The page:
Unbecoming by Jenny Downham (take 2)

indexShortlisted for the 2016 YA Book Prize

Unbecoming is a story of the chaos brought to seventeen-year-old Katie’s life by the discovery that she is attracted to her best friend and by the arrival of in the family of Mary, the grandmother she didn’t know existed. Katie struggles to deal with the repercussions of kissing her best friend at the same time as trying to work out what secret trauma lies behind the estrangement between her mother, Caroline and her grandmother, Mary, a mystery made more convoluted by the gaps in Mary’s memory due to her growing dementia and Caroline’s refusal to talk about the past.

Halfway through reading Unbecoming I stopped and read Katy Haye’s review (which you can read here) because I was enjoying the book so much and wanted to check how she felt about it. It came as such a surprise to me that the book hadn’t caught her imagination, when I felt so immersed. Unlike her, I was completely engaged by the characters and their stories and it seems quite reasonable to me that the only two lesbians in a school might fall for each other – it’s clear they’re not swearing undying love. And I disagree with Katy’s ‘head-hopping’ example. I think it’s perfectly reasonable for a character to observe another one in such a way as to put thoughts into their head, particularly if you say that is what is happening. I find it so interesting that people can react so differently to books – and all the more reason to read beyond someone’s low star-rating of a book or film and find out what it’s about for yourself.

I found the depiction of Mary honest and moving, skilfully drawn through her present day point of view and that of her past self, with overlapping parts where memory segued into reality and vice versa. The scenes where she could not work out who she was talking to, where she muddled Caroline with Pat and Katie with Caroline, and where she saw the ghosts of each person at different ages seemed to me to express perfectly the way we hold on to memories to help us make sense of the present, and how losing those memories to dementia makes a person lose themselves. Giving us the overlapping stories of Caroline and Mary’s past from their different points of view told a truth about the shifting nature of reality, that it is possible to see the same thing play out from two different positions and come up with a different picture.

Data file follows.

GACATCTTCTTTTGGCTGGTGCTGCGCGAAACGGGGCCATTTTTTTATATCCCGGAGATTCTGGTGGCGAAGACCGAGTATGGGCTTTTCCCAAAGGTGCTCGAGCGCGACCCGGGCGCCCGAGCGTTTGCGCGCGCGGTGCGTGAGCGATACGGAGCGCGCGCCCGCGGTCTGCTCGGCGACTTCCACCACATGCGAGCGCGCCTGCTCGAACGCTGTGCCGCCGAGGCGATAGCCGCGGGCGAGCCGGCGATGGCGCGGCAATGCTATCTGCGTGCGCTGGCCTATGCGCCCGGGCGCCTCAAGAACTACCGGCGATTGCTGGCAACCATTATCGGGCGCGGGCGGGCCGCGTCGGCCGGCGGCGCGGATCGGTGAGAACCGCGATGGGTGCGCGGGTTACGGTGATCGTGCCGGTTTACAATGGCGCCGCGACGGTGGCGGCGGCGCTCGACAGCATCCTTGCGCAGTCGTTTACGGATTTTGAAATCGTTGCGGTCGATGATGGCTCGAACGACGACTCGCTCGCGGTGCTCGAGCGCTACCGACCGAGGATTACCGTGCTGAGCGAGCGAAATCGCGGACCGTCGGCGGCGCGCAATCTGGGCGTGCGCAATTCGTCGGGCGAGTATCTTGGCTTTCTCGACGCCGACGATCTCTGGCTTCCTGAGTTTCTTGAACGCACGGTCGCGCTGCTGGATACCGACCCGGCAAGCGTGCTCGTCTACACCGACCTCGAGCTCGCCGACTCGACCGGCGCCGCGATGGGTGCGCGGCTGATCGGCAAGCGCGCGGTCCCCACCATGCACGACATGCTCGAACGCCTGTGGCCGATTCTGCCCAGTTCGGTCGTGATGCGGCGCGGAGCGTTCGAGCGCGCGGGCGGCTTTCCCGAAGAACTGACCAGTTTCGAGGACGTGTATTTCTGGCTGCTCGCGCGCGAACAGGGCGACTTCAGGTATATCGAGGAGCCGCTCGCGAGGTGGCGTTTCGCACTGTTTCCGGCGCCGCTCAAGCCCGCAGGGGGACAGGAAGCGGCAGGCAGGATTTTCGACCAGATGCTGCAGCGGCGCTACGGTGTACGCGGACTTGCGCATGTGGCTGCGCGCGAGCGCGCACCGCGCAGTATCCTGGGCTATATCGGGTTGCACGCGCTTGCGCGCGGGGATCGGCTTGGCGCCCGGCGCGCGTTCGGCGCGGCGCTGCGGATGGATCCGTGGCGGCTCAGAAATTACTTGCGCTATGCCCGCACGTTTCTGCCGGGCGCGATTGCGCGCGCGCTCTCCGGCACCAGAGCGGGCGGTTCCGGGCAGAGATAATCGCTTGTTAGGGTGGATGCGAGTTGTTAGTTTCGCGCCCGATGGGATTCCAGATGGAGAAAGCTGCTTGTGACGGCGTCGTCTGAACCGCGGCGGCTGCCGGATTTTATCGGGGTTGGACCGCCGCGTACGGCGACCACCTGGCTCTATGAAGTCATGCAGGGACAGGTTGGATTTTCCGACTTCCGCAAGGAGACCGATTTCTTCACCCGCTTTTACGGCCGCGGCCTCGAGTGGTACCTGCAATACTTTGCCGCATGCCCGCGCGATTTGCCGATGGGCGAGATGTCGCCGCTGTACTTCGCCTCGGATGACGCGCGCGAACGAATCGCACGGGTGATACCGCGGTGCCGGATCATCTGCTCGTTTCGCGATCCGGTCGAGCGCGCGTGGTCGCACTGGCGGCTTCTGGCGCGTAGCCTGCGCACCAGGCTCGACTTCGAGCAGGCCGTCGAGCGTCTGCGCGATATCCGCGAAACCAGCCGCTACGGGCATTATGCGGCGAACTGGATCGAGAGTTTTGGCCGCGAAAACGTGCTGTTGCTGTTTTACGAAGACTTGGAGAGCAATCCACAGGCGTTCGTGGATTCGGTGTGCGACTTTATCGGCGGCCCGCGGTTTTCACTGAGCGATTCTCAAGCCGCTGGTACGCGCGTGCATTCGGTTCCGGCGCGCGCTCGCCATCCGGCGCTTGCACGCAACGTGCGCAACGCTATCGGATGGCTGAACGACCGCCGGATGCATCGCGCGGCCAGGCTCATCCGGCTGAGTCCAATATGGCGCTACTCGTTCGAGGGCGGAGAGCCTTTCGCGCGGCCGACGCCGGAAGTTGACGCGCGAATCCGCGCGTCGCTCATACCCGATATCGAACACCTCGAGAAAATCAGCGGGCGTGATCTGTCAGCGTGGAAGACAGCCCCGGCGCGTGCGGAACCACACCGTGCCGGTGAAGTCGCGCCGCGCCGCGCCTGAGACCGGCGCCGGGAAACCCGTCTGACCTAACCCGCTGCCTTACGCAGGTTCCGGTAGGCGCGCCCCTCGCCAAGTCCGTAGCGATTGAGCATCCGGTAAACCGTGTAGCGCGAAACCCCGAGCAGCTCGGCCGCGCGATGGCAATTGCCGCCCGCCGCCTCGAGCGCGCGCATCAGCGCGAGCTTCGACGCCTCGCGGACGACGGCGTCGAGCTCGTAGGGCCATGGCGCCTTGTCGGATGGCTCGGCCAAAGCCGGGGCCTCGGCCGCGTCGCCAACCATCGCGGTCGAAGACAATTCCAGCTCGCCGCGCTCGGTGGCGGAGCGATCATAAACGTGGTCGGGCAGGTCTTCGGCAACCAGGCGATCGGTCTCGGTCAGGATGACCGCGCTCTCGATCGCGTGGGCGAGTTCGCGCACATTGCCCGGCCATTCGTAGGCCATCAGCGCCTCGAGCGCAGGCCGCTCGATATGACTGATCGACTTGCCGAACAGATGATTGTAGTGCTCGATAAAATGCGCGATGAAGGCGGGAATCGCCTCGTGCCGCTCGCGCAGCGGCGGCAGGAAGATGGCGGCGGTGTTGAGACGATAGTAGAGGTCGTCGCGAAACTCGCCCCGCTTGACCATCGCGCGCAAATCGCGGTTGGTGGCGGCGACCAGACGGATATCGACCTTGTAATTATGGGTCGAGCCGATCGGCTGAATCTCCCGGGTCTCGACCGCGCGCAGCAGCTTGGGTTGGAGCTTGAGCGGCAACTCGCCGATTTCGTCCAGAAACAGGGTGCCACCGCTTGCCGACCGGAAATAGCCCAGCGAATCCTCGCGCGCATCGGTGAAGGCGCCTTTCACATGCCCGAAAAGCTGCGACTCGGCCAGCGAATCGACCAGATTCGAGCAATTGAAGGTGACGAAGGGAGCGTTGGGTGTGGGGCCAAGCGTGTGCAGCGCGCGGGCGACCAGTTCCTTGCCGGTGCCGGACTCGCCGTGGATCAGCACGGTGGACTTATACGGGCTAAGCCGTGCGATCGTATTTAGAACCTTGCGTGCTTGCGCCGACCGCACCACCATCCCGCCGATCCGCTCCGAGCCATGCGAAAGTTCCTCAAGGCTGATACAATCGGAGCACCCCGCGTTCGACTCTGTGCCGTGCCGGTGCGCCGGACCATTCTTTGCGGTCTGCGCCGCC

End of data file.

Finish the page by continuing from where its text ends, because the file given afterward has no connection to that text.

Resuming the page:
Unbecoming was not without flaws. After speeding breathlessly through the first two hundred pages, the pace slackened and I found myself a little less engaged. It’s a tricky thing, building a picture of time passing in a book and of things that become regular such as the Katie and Mary’s walks and café visits. I was also confused by the timescale. If Caroline was 14 in 1968 when she began looking after her grandfather, and 29 in 1983 when he died, what did she do for the next 10+ years before she started having babies in her mid-forties? Surely if she was so damaged by the past this time matters?

In all, I’d say Unbecoming was a strong contender for the YA Book Prize. I’d give it four and a half piranhas if we had half piranhas. What’s knocking it off the top mark for me is the flaws I’ve mentioned plus the fact that a five-piranha book is one I know I’ll come back to, and, though I’ll certainly read more by Jenny Downham, I think this is a one-read book.

Claire Watts

piranha stars green 4

 

 


More to Read!

In the lead-up to the 2016 YA Book Prize, we’re reviewing all the books on the shortlist. Visit us every week for a new review.


Claire Watts writes and edits fiction and non-fiction for children and young adults. Her latest YA novel is How Do You Say GOOSEBERRY in French?


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